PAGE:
Off With the Old
Read Colossians 2:11 (ESV)
In him also you were circumcised with a circumcision made without hands, by putting off the body of the flesh, by the circumcision of Christ,
What does it mean to “put off” the “body of flesh”?
In our time, the concept of circumcision can be a bit lost on us. Why did God ask them to do this? What was the purpose of it? Did it have to be so graphic? And what in the world does “the circumcision of Christ” mean?
To understand this, we have to go back to the beginning of God’s covenant people. We have to go all the way back to Father Abraham. In Genesis 17, God promised that Abraham would be the father of a great nation and that He would be their God. Abraham’s descendants were to be set apart from the evil pagan nations that surrounded them. They were to follow and obey God.
But ever since Adam’s original sin, everyone has been conceived in sin. If sin is not “cut off,” there can be no relationship with God. Circumcision symbolized the need to cut off sin in order to be cleansed. Cutting away the foreskin on all of the males in Abraham’s household and all of his descendants thereafter was a sign of the covenant God made with them. Circumcision marked them as His people. They were to cut sin out from among them by following God’s commands and seeking holiness as He is holy.
The problem was, they didn’t uphold their end of the bargain. In fact, they couldn’t. They repeatedly sinned. The outward, physical sign of circumcision couldn’t accomplish anything spiritual. That’s why God warned His people, numerous times, to turn from their sins and circumcise their hearts. In Deuteronomy 10:16, Moses commanded the Israelites to: “Circumcise therefore the foreskin of your heart, and be no longer stubborn.”
We need a circumcision of the heart to save us and in today’s verse, Paul says that is exactly what Jesus did for us. If we have accepted Jesus as our Savior and Lord, we have been circumcised. Not physically, of course, but spiritually. Not externally, but internally. In Christ, our hearts are transformed, not our bodies. In Christ, we are finally able to cut the sin from our lives once and for all because we are made new.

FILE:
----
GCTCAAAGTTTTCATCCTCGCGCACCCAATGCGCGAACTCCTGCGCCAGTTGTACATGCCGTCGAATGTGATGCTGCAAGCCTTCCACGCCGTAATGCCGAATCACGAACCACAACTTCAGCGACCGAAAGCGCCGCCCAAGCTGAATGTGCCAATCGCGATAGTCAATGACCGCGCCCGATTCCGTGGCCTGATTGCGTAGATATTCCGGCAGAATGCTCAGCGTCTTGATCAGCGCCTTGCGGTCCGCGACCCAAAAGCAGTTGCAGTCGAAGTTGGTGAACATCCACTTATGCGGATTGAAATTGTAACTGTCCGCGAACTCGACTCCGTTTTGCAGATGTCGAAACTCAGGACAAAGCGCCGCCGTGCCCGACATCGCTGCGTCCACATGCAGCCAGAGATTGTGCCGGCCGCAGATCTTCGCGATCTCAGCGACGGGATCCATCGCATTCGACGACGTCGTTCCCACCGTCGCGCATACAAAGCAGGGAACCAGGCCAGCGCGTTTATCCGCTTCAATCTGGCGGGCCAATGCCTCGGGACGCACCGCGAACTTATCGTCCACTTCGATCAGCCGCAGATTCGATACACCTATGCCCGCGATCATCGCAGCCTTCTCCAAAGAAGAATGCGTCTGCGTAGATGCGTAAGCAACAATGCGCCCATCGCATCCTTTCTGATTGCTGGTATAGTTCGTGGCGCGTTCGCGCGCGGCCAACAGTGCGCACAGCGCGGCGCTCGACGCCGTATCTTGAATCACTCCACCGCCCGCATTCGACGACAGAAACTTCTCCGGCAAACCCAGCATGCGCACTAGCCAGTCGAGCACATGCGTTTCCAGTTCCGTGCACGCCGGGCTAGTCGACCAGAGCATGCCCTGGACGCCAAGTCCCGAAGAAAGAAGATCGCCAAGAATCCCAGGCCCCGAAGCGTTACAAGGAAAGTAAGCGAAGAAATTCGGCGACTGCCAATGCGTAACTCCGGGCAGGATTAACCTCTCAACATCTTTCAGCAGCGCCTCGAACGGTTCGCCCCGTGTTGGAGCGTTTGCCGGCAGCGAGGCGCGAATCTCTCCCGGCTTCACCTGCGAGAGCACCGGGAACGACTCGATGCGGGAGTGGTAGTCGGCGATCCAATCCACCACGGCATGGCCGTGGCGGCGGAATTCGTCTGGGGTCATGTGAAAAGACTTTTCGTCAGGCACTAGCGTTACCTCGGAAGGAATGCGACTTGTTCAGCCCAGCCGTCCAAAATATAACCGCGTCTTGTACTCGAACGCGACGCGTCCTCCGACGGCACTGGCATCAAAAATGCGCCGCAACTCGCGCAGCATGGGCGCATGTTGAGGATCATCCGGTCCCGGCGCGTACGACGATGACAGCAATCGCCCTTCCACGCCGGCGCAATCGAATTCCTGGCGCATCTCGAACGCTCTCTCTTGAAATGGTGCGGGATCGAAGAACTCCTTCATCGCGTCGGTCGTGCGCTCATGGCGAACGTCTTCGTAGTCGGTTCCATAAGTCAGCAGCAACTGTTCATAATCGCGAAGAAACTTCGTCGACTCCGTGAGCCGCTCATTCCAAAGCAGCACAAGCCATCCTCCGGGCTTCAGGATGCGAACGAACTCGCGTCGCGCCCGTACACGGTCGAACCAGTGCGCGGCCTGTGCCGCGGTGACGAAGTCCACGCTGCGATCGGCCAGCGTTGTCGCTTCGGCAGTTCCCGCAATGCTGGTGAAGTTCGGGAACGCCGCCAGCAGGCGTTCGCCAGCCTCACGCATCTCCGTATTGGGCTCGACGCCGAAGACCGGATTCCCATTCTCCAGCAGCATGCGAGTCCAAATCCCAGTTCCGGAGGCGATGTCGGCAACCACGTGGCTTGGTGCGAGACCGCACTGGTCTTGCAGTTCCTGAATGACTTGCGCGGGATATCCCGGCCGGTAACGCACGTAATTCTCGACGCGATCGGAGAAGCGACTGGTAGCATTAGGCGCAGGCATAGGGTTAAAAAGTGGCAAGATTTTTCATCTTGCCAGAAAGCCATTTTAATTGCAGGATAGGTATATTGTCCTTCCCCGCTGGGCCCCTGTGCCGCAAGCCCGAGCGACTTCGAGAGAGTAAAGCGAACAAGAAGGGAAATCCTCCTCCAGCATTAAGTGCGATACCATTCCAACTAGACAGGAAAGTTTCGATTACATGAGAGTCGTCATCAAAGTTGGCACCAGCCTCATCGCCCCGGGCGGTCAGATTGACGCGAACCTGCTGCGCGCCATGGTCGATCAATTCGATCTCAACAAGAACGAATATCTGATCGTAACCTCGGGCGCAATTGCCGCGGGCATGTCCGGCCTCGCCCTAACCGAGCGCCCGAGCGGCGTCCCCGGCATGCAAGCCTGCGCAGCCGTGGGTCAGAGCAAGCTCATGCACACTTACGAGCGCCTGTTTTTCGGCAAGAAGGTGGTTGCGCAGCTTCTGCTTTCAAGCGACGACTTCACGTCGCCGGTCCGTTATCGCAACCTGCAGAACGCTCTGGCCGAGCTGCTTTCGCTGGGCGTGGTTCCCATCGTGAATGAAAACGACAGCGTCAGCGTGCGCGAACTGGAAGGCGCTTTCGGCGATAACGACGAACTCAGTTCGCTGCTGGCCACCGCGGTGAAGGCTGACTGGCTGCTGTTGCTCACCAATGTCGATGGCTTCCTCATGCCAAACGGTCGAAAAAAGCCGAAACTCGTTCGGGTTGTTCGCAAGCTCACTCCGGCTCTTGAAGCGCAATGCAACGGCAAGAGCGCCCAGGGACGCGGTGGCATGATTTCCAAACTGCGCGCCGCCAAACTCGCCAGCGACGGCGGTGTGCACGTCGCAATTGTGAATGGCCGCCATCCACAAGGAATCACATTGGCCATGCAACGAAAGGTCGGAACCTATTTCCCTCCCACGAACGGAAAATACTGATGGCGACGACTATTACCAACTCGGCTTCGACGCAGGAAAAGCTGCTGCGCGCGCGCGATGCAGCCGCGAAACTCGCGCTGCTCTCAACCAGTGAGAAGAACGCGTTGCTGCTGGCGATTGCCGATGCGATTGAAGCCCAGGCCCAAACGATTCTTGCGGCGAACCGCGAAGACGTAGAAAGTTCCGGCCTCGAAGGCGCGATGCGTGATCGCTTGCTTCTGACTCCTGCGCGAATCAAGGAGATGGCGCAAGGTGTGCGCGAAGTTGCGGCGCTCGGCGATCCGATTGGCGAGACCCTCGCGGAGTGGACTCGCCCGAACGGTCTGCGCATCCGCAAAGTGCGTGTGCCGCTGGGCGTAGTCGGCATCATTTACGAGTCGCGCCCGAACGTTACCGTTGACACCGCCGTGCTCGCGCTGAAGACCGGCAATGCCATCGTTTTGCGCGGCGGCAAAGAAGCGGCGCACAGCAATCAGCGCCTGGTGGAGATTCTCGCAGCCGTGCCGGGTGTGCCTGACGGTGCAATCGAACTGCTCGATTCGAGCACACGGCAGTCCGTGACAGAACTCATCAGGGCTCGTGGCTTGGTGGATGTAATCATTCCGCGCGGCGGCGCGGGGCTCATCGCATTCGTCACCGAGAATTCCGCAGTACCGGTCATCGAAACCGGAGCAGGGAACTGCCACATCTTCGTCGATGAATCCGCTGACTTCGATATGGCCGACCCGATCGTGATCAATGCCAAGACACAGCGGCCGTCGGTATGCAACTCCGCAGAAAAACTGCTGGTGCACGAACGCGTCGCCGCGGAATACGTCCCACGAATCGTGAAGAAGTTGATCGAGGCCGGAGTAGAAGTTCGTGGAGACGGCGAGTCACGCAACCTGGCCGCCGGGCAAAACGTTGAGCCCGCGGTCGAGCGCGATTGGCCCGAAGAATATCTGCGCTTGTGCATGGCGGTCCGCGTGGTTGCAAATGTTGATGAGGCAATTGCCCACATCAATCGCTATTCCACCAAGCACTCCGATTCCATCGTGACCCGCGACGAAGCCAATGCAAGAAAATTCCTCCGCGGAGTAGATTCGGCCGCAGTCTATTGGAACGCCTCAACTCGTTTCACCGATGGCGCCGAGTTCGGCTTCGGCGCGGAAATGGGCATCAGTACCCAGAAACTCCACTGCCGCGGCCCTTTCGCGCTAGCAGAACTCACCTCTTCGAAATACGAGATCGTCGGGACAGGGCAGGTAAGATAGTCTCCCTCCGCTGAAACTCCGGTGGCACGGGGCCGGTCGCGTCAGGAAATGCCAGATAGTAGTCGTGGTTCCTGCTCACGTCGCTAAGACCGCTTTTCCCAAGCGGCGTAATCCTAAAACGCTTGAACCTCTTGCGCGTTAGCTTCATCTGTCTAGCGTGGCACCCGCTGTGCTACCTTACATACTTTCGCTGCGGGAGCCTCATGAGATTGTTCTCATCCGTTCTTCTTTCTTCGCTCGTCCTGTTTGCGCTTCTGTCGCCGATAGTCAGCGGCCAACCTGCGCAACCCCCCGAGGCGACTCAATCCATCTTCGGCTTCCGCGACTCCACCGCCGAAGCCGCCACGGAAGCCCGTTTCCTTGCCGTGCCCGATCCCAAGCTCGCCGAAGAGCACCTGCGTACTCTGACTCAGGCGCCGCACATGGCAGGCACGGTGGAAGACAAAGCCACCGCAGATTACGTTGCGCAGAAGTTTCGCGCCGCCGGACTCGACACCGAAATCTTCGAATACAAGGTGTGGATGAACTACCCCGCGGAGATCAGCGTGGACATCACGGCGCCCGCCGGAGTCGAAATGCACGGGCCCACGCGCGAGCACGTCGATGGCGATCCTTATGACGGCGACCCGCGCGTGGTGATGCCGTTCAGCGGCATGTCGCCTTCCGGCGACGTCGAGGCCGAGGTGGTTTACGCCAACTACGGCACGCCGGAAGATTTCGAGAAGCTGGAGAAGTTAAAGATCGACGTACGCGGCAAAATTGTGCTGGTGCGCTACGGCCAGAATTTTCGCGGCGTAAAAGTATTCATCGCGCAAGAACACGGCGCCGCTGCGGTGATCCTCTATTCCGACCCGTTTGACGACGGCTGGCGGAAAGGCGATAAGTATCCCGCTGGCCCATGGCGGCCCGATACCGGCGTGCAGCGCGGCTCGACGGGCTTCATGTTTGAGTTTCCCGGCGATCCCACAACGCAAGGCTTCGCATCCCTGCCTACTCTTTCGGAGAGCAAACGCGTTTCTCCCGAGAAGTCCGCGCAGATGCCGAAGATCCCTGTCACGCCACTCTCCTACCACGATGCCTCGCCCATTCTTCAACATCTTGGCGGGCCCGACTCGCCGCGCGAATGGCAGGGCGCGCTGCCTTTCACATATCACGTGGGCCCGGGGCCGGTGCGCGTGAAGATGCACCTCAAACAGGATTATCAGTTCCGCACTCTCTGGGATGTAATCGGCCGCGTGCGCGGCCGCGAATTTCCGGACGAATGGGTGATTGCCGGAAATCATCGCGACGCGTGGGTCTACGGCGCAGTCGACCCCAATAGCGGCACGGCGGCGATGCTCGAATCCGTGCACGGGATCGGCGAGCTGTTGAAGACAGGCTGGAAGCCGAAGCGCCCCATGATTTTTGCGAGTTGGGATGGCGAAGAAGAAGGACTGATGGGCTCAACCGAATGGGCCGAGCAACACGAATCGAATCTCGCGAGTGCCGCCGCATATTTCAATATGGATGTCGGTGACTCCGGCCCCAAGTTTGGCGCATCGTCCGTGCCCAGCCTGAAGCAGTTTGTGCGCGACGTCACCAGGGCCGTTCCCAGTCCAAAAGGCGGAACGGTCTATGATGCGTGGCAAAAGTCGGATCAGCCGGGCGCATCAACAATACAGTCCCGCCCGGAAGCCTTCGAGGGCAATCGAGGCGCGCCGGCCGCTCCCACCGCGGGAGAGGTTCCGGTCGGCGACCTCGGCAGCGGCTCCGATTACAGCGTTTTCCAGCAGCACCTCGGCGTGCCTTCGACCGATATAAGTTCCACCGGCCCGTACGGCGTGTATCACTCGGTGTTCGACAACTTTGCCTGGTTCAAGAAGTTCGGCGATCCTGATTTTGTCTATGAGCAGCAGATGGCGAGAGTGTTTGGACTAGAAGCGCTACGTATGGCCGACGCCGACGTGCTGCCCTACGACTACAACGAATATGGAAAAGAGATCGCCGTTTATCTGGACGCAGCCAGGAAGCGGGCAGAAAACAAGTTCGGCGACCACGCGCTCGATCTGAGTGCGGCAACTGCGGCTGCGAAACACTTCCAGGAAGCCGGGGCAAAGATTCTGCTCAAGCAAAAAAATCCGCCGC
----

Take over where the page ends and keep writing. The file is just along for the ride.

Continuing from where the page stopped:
This is what Paul meant when he wrote “putting off the body of the flesh.” As believers in Jesus Christ, we no longer have to submit to the influence of the flesh. We can put off our old selves and put on our new selves. Paul also wrote about this in Ephesians 4:22-24: “...put off your old self, which belongs to your former manner of life and is corrupt through deceitful desires, and to be renewed in the spirit of your minds, and to put on the new self, created after the likeness of God in true righteousness and holiness.”
Friends, Jesus performed a spiritual operation that has set us free from sin. He cut out our evil flesh and renewed us in spirit. But every day we have a choice to make—are we going to put on our new selves and live for Christ? Or will we continue to live enslaved to our sinful flesh? I don’t know about you, but I say, “Off with the old and on with the new!”
Jesus, thank You for setting me free from my old self. Thank You for cutting away the sinful, evil desires of my heart and making me new. Give me the strength to daily put off the old self who once lived by the flesh so that I can put on my new self and live by Your Spirit. Amen.
~ Pastor Nat Crawford
If you found value in this post, please share your comments, questions, and prayers with us!Discipleship Tip: Sharing is discipleship. Invite a friend to join you each day for a morning coffee and conversation about God. Click the sharing button below to get the conversation started.